Thursday, December 26, 2013

Micro-Posts for Boxing Day 2013

1.  Two Pussy Riot members have been freed which is good news.  But read about their experiences in prison.

2.  Why the Republican Party has a tiny problem with  women:  Their main pundits find women really yucky people unless properly controlled.  The question why those are the main pundits deserves a much deeper post than this but you can figure the answer for yerselves.  Also check out what Fox News thinks of the frightening wussification of America, because that, too, is linked to the Republican war against womenfolks.

3.  Contents:  Violence.
This series of pictures on mass killings at USAToday earlier in December is informative.  But one of the pictures (the second under "suspects") and the attached text are utterly weird.  The picture tells us the percentages of mass killing suspects who are men (94%) and the percentages of mass killing suspects who are women (4%). Yet the text goes: "While both men and women commit mass killings, their choices of weapons and the outcomes of their cases are different."

That is truly weak tea, to ignore the difference in the percentages.  An occupational field with those percentages would be regarded as almost totally sex-segregated, for instance, and there could be something we can learn from that gender difference, and that something could help in reducing mass killings more generally (better social support for men in trouble?  less access to guns which kill quickly and easily? different ideas about what masculinity means?)

4.  On economic inequality:  Is that the greatest economic challenge of our time?  That's the debate which took place during December 2013.  Brad Plumer threw a pebble into the churning waters by writing about the various theories explaining how inequality could hurt economic growth and the fact that research hasn't been able to decisively prove those hurts.  Ezra Klein argued that unemployment is the real challenge today, not economic inequality.  Paul Krugman and Kathleen Geier vote for inequality as the most urgent underlying problem.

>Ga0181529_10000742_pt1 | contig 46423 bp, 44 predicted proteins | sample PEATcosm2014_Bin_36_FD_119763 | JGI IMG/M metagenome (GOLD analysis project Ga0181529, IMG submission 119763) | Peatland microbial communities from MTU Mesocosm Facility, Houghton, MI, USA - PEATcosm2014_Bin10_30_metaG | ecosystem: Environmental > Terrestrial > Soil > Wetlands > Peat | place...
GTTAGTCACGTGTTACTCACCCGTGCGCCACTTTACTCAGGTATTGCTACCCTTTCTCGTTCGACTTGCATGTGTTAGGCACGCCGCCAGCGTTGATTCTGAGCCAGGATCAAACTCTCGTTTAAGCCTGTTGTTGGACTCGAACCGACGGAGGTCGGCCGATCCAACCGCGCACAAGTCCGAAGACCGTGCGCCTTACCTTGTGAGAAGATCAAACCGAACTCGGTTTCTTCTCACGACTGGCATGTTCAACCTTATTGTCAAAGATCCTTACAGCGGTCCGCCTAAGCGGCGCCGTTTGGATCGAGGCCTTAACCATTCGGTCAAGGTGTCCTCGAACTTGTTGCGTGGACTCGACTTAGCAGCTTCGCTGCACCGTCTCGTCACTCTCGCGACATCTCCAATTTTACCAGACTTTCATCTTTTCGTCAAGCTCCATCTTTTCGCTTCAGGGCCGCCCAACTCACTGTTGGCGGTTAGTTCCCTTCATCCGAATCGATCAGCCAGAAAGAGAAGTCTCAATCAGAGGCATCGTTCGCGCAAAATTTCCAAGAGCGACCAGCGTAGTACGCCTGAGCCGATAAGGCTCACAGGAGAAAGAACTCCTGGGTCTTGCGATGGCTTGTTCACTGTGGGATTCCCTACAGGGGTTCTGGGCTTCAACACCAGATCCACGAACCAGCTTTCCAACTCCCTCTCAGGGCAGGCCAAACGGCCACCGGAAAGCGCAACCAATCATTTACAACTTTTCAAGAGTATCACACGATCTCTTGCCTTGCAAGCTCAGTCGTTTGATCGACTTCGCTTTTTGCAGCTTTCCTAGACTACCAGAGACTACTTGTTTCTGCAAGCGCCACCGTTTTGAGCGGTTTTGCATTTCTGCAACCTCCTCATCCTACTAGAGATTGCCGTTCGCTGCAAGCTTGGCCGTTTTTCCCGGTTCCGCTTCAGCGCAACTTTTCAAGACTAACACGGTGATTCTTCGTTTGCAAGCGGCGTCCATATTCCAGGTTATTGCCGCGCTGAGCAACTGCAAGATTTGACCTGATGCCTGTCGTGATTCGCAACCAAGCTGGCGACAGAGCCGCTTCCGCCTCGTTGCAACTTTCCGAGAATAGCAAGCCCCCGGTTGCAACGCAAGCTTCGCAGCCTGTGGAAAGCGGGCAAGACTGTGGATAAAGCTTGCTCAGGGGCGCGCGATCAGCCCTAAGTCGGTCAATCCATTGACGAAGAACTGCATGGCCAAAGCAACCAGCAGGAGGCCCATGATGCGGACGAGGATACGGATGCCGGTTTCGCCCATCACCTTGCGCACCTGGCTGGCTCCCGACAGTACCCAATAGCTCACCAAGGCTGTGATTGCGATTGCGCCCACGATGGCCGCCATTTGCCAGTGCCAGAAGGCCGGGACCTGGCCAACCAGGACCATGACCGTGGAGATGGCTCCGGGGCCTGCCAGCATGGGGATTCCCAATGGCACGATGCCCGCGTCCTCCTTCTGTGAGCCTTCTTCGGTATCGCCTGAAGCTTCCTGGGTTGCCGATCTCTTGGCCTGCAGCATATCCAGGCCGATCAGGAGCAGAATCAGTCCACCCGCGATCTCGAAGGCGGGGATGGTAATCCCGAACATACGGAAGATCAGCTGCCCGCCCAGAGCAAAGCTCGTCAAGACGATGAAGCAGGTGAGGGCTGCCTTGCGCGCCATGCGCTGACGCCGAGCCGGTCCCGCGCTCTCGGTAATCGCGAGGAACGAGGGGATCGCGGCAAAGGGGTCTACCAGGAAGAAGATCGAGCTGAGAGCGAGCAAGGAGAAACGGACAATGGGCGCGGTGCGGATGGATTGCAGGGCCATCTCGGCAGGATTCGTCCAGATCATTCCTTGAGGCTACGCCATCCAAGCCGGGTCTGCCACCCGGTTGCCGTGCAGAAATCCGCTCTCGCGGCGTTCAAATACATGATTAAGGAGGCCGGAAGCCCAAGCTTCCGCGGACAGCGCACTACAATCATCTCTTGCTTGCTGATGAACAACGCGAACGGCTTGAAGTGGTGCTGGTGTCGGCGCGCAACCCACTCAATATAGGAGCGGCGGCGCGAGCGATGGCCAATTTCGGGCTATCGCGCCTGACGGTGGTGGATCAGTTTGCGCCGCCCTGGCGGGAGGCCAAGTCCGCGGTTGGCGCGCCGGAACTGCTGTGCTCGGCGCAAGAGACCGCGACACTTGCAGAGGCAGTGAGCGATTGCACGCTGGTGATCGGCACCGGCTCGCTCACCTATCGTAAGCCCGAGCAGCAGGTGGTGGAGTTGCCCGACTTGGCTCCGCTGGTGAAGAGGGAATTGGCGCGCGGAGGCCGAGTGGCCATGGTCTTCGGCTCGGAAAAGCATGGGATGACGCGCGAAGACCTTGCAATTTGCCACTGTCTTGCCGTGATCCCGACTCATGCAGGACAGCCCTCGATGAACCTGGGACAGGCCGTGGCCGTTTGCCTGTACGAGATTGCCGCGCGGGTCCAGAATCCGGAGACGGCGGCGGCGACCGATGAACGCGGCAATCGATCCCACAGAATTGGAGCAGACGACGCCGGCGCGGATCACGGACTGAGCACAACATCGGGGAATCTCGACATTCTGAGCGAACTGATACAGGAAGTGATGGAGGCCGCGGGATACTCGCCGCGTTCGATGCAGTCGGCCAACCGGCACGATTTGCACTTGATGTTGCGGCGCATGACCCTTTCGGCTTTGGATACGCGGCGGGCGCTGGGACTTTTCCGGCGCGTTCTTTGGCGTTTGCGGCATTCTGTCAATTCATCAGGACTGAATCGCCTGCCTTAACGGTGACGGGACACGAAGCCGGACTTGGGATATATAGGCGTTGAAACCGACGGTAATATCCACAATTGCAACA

I haven't spent a lot of time thinking about this debate, only that the impact of increasing economic inequality on our political outcomes shouldn't be ignored in it.  Given the way the US political system is financed, rising inequality is likely to a) increase the relative power of the 1% over the 99% and of firms over workers, and b) to the extent people want their own interests to be considered when they donate money, the political outcomes are going to produce more inequality, not less, because the higher the inequality in wealth and income becomes, the more the concerns of the wealthy and the less wealthy will diverge.  Or that would be my guess.